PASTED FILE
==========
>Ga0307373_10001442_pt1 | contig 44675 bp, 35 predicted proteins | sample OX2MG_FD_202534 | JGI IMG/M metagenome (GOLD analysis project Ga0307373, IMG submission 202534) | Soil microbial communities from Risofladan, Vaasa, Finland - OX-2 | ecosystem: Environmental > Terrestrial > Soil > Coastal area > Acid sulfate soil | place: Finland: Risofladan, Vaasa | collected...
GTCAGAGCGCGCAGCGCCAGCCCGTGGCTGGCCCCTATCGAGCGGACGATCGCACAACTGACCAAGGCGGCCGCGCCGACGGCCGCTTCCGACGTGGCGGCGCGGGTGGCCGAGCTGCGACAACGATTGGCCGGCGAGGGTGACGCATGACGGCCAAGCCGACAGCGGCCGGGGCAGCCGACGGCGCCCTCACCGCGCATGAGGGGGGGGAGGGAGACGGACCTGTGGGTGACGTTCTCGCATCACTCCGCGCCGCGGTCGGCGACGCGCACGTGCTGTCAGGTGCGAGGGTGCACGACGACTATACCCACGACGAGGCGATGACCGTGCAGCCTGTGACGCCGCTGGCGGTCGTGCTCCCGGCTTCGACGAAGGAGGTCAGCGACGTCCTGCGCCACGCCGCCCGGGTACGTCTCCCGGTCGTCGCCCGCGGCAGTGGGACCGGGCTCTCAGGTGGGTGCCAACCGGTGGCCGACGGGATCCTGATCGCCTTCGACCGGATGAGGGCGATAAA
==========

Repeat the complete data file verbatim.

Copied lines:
>Ga0307373_10001442_pt1 | contig 44675 bp, 35 predicted proteins | sample OX2MG_FD_202534 | JGI IMG/M metagenome (GOLD analysis project Ga0307373, IMG submission 202534) | Soil microbial communities from Risofladan, Vaasa, Finland - OX-2 | ecosystem: Environmental > Terrestrial > Soil > Coastal area > Acid sulfate soil | place: Finland: Risofladan, Vaasa | collected...
GTCAGAGCGCGCAGCGCCAGCCCGTGGCTGGCCCCTATCGAGCGGACGATCGCACAACTGACCAAGGCGGCCGCGCCGACGGCCGCTTCCGACGTGGCGGCGCGGGTGGCCGAGCTGCGACAACGATTGGCCGGCGAGGGTGACGCATGACGGCCAAGCCGACAGCGGCCGGGGCAGCCGACGGCGCCCTCACCGCGCATGAGGGGGGGGAGGGAGACGGACCTGTGGGTGACGTTCTCGCATCACTCCGCGCCGCGGTCGGCGACGCGCACGTGCTGTCAGGTGCGAGGGTGCACGACGACTATACCCACGACGAGGCGATGACCGTGCAGCCTGTGACGCCGCTGGCGGTCGTGCTCCCGGCTTCGACGAAGGAGGTCAGCGACGTCCTGCGCCACGCCGCCCGGGTACGTCTCCCGGTCGTCGCCCGCGGCAGTGGGACCGGGCTCTCAGGTGGGTGCCAACCGGTGGCCGACGGGATCCTGATCGCCTTCGACCGGATGAGGGCGATAAA